SXSW Review: FITS AND STARTS Is A Fun, But Basic, Charmer

You know exactly what you’re getting with this one, and that's okay.

Indie comedies starring familiar faces are a dime a dozen, and looking at any of them from the outset likely inspires eye-rolls at this point. But that doesn’t mean they can’t be good. Such is the case with Fits and Starts, a film that doesn’t exactly rise above cliche, but remains likable and charming nevertheless. It’s not something you need to run out and see, but if you come across it on Netflix (and I’m almost certain you someday will), you could do a lot worse with your ninety minutes.

Wyatt Cenac and Greta Lee star as husband and wife David and Jennifer. Both are writers, but Jennifer’s career has taken off in a big way while David struggles to finish his first book and gain recognition beyond Jennifer’s arm candy in the eyes of the New York publishing elite.

The two are invited to a fancy shindig but get separated on the way, forcing David to brave a world he’s at odds with all by himself. The brunt of the film’s comedy (and it is pretty funny, particularly in its great use of side characters) comes from gloriously exaggerated send-ups of this artistic community, a collection of bullshit blowhards fawning over worthless art and their own phony pretensions. David witnesses awful performances and suffers through stupid conversations one after another, each bringing him closer to breaking his stonefaced facade.

Cenac’s performance lacks confidence. At many times you can see his acting. But it matches the frequently uncomfortable situations he’s repeatedly faced with in this movie. On the other hand, it’s difficult to watch an entire lead performance based around not reacting to things. Cenac is milquetoast almost to the point of being catatonic.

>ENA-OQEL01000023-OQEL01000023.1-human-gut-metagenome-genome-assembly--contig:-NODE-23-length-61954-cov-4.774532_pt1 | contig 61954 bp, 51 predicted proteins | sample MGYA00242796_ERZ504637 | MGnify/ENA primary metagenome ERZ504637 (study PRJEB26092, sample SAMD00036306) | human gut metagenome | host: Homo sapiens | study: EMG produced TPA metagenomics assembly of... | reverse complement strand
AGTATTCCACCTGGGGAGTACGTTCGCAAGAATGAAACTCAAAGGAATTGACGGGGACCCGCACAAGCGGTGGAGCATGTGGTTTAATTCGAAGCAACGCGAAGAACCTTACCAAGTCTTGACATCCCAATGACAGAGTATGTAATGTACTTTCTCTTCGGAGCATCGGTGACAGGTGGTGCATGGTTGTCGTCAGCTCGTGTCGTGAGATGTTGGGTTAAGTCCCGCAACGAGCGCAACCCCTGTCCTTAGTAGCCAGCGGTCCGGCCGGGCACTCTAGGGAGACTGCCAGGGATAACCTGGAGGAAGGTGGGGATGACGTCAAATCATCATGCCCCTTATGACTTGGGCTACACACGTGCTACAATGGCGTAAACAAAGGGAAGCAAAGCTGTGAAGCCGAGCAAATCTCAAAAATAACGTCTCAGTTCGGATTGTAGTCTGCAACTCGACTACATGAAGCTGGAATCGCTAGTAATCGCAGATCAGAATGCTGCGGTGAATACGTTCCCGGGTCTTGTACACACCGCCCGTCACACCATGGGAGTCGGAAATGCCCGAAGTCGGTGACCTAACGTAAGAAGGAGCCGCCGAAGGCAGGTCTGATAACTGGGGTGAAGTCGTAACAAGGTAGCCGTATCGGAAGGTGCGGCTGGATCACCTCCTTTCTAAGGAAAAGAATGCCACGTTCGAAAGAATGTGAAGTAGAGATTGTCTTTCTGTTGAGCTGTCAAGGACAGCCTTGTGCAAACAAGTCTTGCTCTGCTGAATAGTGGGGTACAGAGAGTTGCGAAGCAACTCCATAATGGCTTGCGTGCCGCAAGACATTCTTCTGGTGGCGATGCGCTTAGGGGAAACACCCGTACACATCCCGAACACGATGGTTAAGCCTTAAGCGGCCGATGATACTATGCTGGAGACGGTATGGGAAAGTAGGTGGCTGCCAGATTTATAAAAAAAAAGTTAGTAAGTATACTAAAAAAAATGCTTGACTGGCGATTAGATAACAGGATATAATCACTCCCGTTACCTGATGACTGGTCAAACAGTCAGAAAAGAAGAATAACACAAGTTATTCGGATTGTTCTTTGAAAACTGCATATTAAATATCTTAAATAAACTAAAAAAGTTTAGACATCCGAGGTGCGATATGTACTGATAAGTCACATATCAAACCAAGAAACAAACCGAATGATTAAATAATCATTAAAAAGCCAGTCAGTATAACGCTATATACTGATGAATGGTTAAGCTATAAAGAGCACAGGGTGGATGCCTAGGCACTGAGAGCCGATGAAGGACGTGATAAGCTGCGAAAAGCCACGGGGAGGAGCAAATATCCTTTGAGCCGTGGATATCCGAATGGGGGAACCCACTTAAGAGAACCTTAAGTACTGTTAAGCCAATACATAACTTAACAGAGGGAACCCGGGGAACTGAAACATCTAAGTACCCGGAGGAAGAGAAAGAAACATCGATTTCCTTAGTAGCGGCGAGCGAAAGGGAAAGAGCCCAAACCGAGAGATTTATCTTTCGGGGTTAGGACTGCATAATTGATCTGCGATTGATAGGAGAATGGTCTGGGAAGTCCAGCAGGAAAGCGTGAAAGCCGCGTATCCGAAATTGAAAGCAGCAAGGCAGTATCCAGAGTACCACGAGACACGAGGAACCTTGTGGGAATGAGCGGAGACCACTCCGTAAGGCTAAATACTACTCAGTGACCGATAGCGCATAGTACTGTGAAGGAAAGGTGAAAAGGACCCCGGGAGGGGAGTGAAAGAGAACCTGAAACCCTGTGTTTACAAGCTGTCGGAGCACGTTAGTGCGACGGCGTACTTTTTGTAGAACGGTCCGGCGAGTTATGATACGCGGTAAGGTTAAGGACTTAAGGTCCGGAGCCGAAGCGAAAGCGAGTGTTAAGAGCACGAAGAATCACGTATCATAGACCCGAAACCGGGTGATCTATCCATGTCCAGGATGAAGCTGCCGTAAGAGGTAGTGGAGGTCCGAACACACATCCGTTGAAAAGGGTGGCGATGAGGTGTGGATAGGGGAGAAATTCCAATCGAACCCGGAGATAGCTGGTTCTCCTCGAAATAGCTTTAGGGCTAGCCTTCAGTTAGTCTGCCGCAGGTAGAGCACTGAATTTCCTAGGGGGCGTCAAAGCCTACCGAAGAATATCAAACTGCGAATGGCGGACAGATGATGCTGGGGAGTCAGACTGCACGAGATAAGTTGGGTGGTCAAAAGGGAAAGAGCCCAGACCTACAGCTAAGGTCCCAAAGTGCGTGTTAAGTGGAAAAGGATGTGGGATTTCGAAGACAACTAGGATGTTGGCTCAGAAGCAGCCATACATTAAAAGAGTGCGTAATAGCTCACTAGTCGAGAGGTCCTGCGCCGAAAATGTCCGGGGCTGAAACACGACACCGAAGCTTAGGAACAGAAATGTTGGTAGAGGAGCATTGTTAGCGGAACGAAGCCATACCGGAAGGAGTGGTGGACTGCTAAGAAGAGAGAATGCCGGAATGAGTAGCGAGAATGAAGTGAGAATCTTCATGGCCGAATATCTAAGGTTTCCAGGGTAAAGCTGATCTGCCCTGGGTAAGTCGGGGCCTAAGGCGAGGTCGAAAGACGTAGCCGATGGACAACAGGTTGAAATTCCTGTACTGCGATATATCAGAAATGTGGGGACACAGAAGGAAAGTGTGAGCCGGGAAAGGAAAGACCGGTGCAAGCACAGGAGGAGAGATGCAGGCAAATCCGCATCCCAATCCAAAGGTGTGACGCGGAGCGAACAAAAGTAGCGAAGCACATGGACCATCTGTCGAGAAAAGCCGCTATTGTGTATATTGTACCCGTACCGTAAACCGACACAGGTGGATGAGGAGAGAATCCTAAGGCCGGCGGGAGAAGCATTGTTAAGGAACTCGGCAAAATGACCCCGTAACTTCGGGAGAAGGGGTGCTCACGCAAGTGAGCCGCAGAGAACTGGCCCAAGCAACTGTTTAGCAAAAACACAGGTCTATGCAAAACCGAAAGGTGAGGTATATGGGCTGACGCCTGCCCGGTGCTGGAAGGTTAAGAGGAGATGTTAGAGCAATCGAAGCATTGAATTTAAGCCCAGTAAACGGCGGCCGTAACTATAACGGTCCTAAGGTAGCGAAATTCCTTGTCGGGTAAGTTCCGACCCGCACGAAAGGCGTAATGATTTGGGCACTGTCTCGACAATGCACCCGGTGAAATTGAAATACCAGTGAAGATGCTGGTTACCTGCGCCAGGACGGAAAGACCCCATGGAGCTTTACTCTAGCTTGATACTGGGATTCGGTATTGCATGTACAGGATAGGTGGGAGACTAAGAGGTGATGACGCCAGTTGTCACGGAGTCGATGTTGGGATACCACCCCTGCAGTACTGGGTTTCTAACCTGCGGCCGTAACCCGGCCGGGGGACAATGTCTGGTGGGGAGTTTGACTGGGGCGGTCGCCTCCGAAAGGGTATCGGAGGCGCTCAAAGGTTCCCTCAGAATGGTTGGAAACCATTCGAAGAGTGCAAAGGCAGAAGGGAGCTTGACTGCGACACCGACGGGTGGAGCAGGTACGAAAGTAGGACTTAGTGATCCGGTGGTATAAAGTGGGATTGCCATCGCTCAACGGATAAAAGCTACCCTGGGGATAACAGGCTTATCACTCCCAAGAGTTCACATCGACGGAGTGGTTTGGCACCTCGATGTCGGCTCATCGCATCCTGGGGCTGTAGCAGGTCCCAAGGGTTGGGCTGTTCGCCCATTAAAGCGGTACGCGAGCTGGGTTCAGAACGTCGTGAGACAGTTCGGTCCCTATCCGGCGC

Greta Lee is much more animated, however. She has the unfortunate role of being a Negative Nancy for much of the film, and at times you wonder why these two people are together in the first place. She also departs the plot for a huge chunk of the second act. The film isn’t about pulling the rug out from beneath their relationship, though. They have tensions, but in the end, their love for each other isn’t threatened, which is a refreshing take for a film focused on a couple’s relationship. This is a pretty smooth ride overall, as far as conflict goes.

Written and directed by Hello, My Name is Doris co-writer Laura Terruso, Fits and Starts has a ton of charm and some great comedy going for it (though not quite as much as the terrific Doris). I enjoyed it quite a bit, even though I didn’t find it particularly exceptional. Sometimes you just want to watch a small-stakes charmer. Fits and Starts definitely supplies that.

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